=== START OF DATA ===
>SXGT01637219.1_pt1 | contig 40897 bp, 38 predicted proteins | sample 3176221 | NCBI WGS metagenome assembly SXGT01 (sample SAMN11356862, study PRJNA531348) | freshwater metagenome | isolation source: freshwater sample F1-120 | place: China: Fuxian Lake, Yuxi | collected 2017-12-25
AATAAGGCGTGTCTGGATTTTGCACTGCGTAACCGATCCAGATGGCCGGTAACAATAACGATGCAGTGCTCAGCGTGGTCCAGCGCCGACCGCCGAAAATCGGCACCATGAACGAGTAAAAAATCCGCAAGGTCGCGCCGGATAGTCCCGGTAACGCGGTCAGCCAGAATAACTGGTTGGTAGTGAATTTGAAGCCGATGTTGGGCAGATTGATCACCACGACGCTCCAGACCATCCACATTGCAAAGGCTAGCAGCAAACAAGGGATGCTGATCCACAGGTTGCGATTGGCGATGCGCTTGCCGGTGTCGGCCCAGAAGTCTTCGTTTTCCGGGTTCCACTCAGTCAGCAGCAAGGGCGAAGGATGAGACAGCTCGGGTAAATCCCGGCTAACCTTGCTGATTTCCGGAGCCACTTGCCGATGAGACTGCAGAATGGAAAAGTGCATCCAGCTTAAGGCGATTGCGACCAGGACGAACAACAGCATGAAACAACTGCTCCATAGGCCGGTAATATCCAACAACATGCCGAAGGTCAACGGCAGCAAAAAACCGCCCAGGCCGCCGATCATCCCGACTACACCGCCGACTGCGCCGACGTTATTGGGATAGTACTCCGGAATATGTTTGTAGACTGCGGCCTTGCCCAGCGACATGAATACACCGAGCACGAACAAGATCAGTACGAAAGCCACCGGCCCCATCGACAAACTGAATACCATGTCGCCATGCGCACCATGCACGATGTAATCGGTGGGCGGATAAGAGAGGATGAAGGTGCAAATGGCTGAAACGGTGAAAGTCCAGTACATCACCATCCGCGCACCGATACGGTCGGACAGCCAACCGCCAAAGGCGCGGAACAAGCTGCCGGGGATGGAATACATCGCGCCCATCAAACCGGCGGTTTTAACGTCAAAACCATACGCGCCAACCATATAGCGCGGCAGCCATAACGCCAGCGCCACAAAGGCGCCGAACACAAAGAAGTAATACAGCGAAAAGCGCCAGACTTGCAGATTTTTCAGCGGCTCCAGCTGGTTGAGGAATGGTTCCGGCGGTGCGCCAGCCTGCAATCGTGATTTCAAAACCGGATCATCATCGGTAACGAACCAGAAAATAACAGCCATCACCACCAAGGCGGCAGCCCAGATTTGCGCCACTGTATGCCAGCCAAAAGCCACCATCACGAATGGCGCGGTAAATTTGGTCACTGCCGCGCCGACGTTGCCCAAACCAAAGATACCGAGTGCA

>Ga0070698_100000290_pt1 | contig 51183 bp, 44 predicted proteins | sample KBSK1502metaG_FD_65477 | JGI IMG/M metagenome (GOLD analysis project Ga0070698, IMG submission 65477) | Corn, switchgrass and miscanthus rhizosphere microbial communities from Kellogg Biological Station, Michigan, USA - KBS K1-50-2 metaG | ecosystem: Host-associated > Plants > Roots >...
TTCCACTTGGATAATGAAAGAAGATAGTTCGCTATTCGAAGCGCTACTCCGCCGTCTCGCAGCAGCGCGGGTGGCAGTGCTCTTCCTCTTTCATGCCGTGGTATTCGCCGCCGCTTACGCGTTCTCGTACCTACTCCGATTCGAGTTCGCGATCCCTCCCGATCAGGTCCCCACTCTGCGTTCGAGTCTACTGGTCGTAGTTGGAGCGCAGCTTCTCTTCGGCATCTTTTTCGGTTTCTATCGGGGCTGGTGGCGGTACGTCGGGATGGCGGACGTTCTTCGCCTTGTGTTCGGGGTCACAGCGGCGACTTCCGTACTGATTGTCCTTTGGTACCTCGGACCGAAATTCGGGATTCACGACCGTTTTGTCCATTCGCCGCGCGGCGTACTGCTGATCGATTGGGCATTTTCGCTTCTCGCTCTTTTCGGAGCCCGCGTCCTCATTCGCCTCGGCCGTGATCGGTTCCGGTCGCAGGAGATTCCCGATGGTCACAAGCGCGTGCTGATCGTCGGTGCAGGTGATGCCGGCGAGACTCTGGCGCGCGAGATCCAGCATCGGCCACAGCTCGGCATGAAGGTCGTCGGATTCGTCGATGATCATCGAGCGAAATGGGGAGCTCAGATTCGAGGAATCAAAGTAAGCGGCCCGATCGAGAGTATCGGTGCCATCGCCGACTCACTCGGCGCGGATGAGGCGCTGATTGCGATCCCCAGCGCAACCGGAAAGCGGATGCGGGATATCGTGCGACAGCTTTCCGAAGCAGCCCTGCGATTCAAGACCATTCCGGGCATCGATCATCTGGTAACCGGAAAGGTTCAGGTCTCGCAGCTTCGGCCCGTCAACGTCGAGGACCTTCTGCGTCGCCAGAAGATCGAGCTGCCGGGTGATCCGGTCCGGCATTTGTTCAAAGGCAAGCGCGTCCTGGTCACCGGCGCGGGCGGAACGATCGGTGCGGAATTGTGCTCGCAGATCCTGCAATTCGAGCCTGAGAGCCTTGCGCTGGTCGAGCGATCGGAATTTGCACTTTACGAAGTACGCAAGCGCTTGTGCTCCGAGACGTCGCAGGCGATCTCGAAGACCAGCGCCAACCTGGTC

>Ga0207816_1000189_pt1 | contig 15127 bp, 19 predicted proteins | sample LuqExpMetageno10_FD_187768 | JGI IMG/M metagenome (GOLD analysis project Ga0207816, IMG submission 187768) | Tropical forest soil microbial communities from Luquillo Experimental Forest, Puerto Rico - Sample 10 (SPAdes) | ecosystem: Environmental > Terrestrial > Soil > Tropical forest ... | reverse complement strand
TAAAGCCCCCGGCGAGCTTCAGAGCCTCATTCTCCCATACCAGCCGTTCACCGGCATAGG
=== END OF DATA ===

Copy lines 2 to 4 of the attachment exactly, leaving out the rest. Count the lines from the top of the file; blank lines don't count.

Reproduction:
AATAAGGCGTGTCTGGATTTTGCACTGCGTAACCGATCCAGATGGCCGGTAACAATAACGATGCAGTGCTCAGCGTGGTCCAGCGCCGACCGCCGAAAATCGGCACCATGAACGAGTAAAAAATCCGCAAGGTCGCGCCGGATAGTCCCGGTAACGCGGTCAGCCAGAATAACTGGTTGGTAGTGAATTTGAAGCCGATGTTGGGCAGATTGATCACCACGACGCTCCAGACCATCCACATTGCAAAGGCTAGCAGCAAACAAGGGATGCTGATCCACAGGTTGCGATTGGCGATGCGCTTGCCGGTGTCGGCCCAGAAGTCTTCGTTTTCCGGGTTCCACTCAGTCAGCAGCAAGGGCGAAGGATGAGACAGCTCGGGTAAATCCCGGCTAACCTTGCTGATTTCCGGAGCCACTTGCCGATGAGACTGCAGAATGGAAAAGTGCATCCAGCTTAAGGCGATTGCGACCAGGACGAACAACAGCATGAAACAACTGCTCCATAGGCCGGTAATATCCAACAACATGCCGAAGGTCAACGGCAGCAAAAAACCGCCCAGGCCGCCGATCATCCCGACTACACCGCCGACTGCGCCGACGTTATTGGGATAGTACTCCGGAATATGTTTGTAGACTGCGGCCTTGCCCAGCGACATGAATACACCGAGCACGAACAAGATCAGTACGAAAGCCACCGGCCCCATCGACAAACTGAATACCATGTCGCCATGCGCACCATGCACGATGTAATCGGTGGGCGGATAAGAGAGGATGAAGGTGCAAATGGCTGAAACGGTGAAAGTCCAGTACATCACCATCCGCGCACCGATACGGTCGGACAGCCAACCGCCAAAGGCGCGGAACAAGCTGCCGGGGATGGAATACATCGCGCCCATCAAACCGGCGGTTTTAACGTCAAAACCATACGCGCCAACCATATAGCGCGGCAGCCATAACGCCAGCGCCACAAAGGCGCCGAACACAAAGAAGTAATACAGCGAAAAGCGCCAGACTTGCAGATTTTTCAGCGGCTCCAGCTGGTTGAGGAATGGTTCCGGCGGTGCGCCAGCCTGCAATCGTGATTTCAAAACCGGATCATCATCGGTAACGAACCAGAAAATAACAGCCATCACCACCAAGGCGGCAGCCCAGATTTGCGCCACTGTATGCCAGCCAAAAGCCACCATCACGAATGGCGCGGTAAATTTGGTCACTGCCGCGCCGACGTTGCCCAAACCAAAGATACCGAGTGCA

>Ga0070698_100000290_pt1 | contig 51183 bp, 44 predicted proteins | sample KBSK1502metaG_FD_65477 | JGI IMG/M metagenome (GOLD analysis project Ga0070698, IMG submission 65477) | Corn, switchgrass and miscanthus rhizosphere microbial communities from Kellogg Biological Station, Michigan, USA - KBS K1-50-2 metaG | ecosystem: Host-associated > Plants > Roots >...
TTCCACTTGGATAATGAAAGAAGATAGTTCGCTATTCGAAGCGCTACTCCGCCGTCTCGCAGCAGCGCGGGTGGCAGTGCTCTTCCTCTTTCATGCCGTGGTATTCGCCGCCGCTTACGCGTTCTCGTACCTACTCCGATTCGAGTTCGCGATCCCTCCCGATCAGGTCCCCACTCTGCGTTCGAGTCTACTGGTCGTAGTTGGAGCGCAGCTTCTCTTCGGCATCTTTTTCGGTTTCTATCGGGGCTGGTGGCGGTACGTCGGGATGGCGGACGTTCTTCGCCTTGTGTTCGGGGTCACAGCGGCGACTTCCGTACTGATTGTCCTTTGGTACCTCGGACCGAAATTCGGGATTCACGACCGTTTTGTCCATTCGCCGCGCGGCGTACTGCTGATCGATTGGGCATTTTCGCTTCTCGCTCTTTTCGGAGCCCGCGTCCTCATTCGCCTCGGCCGTGATCGGTTCCGGTCGCAGGAGATTCCCGATGGTCACAAGCGCGTGCTGATCGTCGGTGCAGGTGATGCCGGCGAGACTCTGGCGCGCGAGATCCAGCATCGGCCACAGCTCGGCATGAAGGTCGTCGGATTCGTCGATGATCATCGAGCGAAATGGGGAGCTCAGATTCGAGGAATCAAAGTAAGCGGCCCGATCGAGAGTATCGGTGCCATCGCCGACTCACTCGGCGCGGATGAGGCGCTGATTGCGATCCCCAGCGCAACCGGAAAGCGGATGCGGGATATCGTGCGACAGCTTTCCGAAGCAGCCCTGCGATTCAAGACCATTCCGGGCATCGATCATCTGGTAACCGGAAAGGTTCAGGTCTCGCAGCTTCGGCCCGTCAACGTCGAGGACCTTCTGCGTCGCCAGAAGATCGAGCTGCCGGGTGATCCGGTCCGGCATTTGTTCAAAGGCAAGCGCGTCCTGGTCACCGGCGCGGGCGGAACGATCGGTGCGGAATTGTGCTCGCAGATCCTGCAATTCGAGCCTGAGAGCCTTGCGCTGGTCGAGCGATCGGAATTTGCACTTTACGAAGTACGCAAGCGCTTGTGCTCCGAGACGTCGCAGGCGATCTCGAAGACCAGCGCCAACCTGGTC